Getting Older Easier For Those With Healthy Sex Lives


Women over the age of 60 who are more satisfied with their sex lives also tend to have an easier time coping with getting older and tend to have a higher quality of life, according to a new study published by the Journal of the American Geriatric Society this week.

As part of the study, researchers at the Stein Institute for Research on Aging at the University of California, San Diego (UCSD) looked at 1,235 women between the ages of 60 and 89 who were enrolled at the San Diego site of the National Institutes of Health’s (NIH) Women’s Health Initiative (WHI) study.

“As the researchers expected, sexual activity and functioning (such things as desire, arousal and ability to climax) were negatively associated with age, as were physical and mental health,” officials from the University said in a press release. “However, in contrast to sexual activity and functioning, satisfaction with overall sex life was not significantly different between the three age cohorts studied: age 60 to 69; 70 to 79; and 80 to 89.”

In fact, 67% of the 60 to 69 year old subjects, 60% of the 70 to 79 year old subjects, and 61% of the 80 to 89 year old subjects reported being “moderately” to “very satisfied” with their sex lives, the researchers discovered. The study also discovered that those in younger age groups reported having more frequent sexual encounters (70% of the youngest age group who were married or involved in intimate relationships reported having sex in a six month span, versus just 31% of the oldest).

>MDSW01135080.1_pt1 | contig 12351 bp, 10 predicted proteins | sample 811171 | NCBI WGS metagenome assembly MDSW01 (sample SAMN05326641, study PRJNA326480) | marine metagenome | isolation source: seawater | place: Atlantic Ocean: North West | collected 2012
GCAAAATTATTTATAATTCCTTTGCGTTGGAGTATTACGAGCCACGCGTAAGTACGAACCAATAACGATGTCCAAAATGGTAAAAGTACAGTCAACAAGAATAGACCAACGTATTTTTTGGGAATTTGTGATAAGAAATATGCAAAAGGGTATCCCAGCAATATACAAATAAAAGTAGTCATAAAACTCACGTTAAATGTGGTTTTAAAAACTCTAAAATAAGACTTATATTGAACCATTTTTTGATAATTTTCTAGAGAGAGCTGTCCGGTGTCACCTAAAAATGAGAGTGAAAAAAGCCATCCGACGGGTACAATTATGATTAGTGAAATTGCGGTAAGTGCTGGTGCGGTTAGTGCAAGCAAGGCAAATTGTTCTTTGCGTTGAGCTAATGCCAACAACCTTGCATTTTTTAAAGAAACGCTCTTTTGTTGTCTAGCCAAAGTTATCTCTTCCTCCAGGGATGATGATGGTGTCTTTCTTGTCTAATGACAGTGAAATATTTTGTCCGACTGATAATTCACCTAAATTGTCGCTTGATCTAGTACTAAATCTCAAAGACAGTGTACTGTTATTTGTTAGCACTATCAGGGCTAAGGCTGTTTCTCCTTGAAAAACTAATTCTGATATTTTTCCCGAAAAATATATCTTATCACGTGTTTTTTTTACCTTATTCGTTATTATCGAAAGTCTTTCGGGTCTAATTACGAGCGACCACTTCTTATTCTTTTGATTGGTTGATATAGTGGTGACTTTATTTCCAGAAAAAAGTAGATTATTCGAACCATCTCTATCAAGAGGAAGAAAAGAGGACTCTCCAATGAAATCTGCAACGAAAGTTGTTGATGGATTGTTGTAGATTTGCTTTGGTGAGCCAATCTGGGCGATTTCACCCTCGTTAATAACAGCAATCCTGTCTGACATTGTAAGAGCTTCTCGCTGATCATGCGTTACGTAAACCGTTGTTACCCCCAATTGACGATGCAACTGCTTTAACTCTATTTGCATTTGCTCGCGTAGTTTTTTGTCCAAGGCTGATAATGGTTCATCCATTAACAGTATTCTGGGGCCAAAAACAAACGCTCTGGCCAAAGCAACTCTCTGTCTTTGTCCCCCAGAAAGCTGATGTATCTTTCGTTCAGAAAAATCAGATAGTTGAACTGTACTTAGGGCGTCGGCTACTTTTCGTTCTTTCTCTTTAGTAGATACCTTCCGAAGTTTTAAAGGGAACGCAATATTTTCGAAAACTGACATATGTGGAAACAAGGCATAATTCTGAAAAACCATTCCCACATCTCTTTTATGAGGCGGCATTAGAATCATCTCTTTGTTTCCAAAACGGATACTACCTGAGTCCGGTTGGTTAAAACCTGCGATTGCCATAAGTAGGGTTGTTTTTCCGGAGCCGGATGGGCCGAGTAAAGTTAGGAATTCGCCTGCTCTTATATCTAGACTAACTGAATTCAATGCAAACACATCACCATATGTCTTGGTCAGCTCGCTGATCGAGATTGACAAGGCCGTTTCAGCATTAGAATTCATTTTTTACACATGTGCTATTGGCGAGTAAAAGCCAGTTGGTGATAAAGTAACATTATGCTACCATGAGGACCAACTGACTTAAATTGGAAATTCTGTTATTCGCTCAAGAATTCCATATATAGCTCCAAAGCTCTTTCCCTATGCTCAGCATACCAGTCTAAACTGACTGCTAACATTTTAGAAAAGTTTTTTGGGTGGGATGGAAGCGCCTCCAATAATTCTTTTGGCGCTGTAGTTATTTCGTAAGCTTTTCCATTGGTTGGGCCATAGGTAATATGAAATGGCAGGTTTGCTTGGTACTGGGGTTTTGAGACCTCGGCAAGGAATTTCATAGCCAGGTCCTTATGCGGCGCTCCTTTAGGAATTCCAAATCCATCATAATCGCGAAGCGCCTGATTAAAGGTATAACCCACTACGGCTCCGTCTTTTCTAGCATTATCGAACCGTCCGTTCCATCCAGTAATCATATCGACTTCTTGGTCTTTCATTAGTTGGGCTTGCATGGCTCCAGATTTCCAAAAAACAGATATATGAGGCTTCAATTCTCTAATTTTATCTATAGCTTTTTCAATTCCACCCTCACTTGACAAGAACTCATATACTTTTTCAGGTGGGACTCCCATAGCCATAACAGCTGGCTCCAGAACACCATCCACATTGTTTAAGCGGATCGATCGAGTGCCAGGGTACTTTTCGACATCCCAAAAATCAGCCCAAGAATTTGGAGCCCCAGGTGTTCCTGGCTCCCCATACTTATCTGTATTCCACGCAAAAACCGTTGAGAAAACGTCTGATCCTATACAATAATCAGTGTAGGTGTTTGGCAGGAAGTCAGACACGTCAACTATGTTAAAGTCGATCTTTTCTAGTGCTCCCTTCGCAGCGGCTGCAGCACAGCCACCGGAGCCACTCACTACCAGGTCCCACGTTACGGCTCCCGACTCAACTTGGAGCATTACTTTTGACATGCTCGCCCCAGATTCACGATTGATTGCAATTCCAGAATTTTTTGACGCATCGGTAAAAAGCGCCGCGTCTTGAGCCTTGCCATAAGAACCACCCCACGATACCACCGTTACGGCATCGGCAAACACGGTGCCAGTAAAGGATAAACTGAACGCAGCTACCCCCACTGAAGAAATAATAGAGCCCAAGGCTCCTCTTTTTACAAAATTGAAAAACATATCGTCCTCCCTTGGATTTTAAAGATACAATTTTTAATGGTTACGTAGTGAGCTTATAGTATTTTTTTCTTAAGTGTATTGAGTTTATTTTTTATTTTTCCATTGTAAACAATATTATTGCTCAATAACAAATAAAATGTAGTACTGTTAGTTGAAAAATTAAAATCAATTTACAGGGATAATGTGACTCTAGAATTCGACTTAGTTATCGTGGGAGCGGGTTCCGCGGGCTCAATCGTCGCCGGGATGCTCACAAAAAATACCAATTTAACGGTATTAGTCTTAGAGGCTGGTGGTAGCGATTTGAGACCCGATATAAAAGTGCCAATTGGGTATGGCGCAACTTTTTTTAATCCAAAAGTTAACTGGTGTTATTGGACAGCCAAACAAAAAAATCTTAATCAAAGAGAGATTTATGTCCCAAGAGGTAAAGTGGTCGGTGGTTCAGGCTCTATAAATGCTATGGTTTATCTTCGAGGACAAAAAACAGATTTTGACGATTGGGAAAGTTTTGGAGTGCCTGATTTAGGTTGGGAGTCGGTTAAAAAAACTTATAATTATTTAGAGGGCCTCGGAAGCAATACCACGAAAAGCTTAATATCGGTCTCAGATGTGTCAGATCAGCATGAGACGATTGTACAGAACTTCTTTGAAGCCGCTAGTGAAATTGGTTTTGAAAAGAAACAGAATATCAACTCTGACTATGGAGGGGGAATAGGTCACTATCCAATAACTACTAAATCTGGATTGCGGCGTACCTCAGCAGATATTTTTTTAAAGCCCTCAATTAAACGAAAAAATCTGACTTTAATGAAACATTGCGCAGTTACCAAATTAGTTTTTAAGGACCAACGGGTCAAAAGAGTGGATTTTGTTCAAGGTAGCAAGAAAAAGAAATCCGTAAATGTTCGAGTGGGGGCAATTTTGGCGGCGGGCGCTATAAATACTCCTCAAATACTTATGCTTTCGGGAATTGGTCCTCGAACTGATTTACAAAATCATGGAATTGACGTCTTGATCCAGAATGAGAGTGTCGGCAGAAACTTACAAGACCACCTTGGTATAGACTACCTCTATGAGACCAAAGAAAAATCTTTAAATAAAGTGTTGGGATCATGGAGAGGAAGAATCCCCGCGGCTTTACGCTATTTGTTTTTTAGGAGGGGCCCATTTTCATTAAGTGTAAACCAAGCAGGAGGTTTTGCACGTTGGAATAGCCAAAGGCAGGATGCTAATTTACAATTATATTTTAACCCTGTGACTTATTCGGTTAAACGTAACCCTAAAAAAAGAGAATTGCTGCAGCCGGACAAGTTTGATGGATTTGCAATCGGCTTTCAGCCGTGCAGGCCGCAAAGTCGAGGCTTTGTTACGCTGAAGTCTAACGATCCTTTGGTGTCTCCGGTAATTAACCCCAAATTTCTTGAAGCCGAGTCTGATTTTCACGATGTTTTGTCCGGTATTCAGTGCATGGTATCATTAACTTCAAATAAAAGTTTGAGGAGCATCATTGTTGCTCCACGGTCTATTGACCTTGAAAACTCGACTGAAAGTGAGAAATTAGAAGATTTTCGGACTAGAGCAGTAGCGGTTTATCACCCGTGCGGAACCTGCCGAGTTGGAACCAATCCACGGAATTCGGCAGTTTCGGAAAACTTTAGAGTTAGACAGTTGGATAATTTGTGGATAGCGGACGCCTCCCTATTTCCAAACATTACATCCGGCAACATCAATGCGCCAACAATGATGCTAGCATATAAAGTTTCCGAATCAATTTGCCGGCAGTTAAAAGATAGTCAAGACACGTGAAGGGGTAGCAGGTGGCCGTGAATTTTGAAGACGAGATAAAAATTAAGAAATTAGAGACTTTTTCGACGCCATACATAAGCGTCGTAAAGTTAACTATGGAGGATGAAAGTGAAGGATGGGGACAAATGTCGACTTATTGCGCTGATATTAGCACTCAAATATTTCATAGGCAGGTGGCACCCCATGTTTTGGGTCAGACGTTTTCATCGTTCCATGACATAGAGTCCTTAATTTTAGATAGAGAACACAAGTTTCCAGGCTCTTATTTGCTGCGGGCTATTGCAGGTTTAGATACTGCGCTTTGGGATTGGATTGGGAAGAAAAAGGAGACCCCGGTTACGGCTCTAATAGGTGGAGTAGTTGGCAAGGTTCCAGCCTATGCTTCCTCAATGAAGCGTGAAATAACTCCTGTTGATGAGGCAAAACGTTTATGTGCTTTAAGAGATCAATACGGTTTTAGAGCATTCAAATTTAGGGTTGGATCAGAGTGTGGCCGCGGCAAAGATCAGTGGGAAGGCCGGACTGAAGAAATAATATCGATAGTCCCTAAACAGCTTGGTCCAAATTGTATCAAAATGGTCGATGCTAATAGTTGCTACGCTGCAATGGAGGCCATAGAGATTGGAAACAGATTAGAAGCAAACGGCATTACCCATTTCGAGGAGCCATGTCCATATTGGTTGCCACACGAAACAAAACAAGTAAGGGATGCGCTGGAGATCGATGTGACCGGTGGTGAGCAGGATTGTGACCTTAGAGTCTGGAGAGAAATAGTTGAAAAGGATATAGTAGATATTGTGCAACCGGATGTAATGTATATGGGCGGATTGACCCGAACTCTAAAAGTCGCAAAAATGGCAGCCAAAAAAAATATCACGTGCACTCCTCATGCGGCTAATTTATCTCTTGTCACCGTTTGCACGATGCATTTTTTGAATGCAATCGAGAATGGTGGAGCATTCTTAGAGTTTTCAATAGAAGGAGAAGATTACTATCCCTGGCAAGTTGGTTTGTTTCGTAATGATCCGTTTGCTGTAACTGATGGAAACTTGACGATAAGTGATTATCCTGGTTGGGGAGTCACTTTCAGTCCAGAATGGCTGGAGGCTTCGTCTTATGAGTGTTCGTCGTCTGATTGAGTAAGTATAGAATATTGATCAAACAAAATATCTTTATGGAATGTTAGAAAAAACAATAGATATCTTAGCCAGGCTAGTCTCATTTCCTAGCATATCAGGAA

“Contrary to our earlier hypothesis, sexual satisfaction was not significantly associated with age,” co-lead author and UCSD assistant professor of psychiatry Wesley Thompson said, according to the Daily Telegraph. “Although the levels of sexual activity and functioning did vary significantly, depending on the woman’s age, their perceived quality of life, successful aging and sexual satisfaction remained positive.

“What this study tells us is that many older adults retain their ability to enjoy sex well into old age,” he added. “This is especially true of older adults who maintain a higher level of physical and mental health as they grow older. Furthermore, feeling satisfied with your sex life–whatever your levels of sexual activity–is closely related to your perceived quality of life.”

Joining Thompson and co-lead author / UCSD medical student Lindsey Charo on the study were doctors Ipsit V. Vahia, Colin Depp, Matthew Allison, and Dilip V. Jeste, all with the UCSD School of Medicine.

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